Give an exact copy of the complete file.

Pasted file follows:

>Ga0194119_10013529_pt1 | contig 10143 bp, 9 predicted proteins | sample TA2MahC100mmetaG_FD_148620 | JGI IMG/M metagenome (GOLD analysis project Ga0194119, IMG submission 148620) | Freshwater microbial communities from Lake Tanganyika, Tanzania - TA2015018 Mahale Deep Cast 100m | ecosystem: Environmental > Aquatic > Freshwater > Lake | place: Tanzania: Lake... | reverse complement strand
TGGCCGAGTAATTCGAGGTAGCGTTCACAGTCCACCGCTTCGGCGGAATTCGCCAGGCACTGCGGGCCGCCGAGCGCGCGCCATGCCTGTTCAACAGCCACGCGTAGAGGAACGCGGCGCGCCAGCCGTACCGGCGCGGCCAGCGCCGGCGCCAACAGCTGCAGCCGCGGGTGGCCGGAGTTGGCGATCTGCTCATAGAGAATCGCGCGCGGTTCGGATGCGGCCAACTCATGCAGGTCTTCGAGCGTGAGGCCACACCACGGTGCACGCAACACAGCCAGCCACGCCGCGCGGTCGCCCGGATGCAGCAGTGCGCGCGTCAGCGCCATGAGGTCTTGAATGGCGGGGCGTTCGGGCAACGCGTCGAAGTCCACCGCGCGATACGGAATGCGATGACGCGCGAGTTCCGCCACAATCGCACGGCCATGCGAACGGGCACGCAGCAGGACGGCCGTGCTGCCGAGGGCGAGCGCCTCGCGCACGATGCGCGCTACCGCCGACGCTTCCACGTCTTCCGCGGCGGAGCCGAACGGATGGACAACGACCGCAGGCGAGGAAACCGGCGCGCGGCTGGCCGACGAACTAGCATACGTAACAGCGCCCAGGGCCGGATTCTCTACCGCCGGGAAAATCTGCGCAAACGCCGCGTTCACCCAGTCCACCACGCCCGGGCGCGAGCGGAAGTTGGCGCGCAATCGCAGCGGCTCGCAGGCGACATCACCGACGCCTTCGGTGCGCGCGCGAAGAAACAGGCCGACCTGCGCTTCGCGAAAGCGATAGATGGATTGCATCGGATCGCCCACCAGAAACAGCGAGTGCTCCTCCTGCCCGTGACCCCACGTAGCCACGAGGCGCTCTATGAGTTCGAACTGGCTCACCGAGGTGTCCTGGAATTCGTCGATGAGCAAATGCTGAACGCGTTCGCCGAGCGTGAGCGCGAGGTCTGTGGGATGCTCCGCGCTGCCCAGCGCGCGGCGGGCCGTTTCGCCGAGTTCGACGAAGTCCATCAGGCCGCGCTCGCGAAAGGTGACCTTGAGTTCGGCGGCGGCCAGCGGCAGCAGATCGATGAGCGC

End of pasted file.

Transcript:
>Ga0194119_10013529_pt1 | contig 10143 bp, 9 predicted proteins | sample TA2MahC100mmetaG_FD_148620 | JGI IMG/M metagenome (GOLD analysis project Ga0194119, IMG submission 148620) | Freshwater microbial communities from Lake Tanganyika, Tanzania - TA2015018 Mahale Deep Cast 100m | ecosystem: Environmental > Aquatic > Freshwater > Lake | place: Tanzania: Lake... | reverse complement strand
TGGCCGAGTAATTCGAGGTAGCGTTCACAGTCCACCGCTTCGGCGGAATTCGCCAGGCACTGCGGGCCGCCGAGCGCGCGCCATGCCTGTTCAACAGCCACGCGTAGAGGAACGCGGCGCGCCAGCCGTACCGGCGCGGCCAGCGCCGGCGCCAACAGCTGCAGCCGCGGGTGGCCGGAGTTGGCGATCTGCTCATAGAGAATCGCGCGCGGTTCGGATGCGGCCAACTCATGCAGGTCTTCGAGCGTGAGGCCACACCACGGTGCACGCAACACAGCCAGCCACGCCGCGCGGTCGCCCGGATGCAGCAGTGCGCGCGTCAGCGCCATGAGGTCTTGAATGGCGGGGCGTTCGGGCAACGCGTCGAAGTCCACCGCGCGATACGGAATGCGATGACGCGCGAGTTCCGCCACAATCGCACGGCCATGCGAACGGGCACGCAGCAGGACGGCCGTGCTGCCGAGGGCGAGCGCCTCGCGCACGATGCGCGCTACCGCCGACGCTTCCACGTCTTCCGCGGCGGAGCCGAACGGATGGACAACGACCGCAGGCGAGGAAACCGGCGCGCGGCTGGCCGACGAACTAGCATACGTAACAGCGCCCAGGGCCGGATTCTCTACCGCCGGGAAAATCTGCGCAAACGCCGCGTTCACCCAGTCCACCACGCCCGGGCGCGAGCGGAAGTTGGCGCGCAATCGCAGCGGCTCGCAGGCGACATCACCGACGCCTTCGGTGCGCGCGCGAAGAAACAGGCCGACCTGCGCTTCGCGAAAGCGATAGATGGATTGCATCGGATCGCCCACCAGAAACAGCGAGTGCTCCTCCTGCCCGTGACCCCACGTAGCCACGAGGCGCTCTATGAGTTCGAACTGGCTCACCGAGGTGTCCTGGAATTCGTCGATGAGCAAATGCTGAACGCGTTCGCCGAGCGTGAGCGCGAGGTCTGTGGGATGCTCCGCGCTGCCCAGCGCGCGGCGGGCCGTTTCGCCGAGTTCGACGAAGTCCATCAGGCCGCGCTCGCGAAAGGTGACCTTGAGTTCGGCGGCGGCCAGCGGCAGCAGATCGATGAGCGC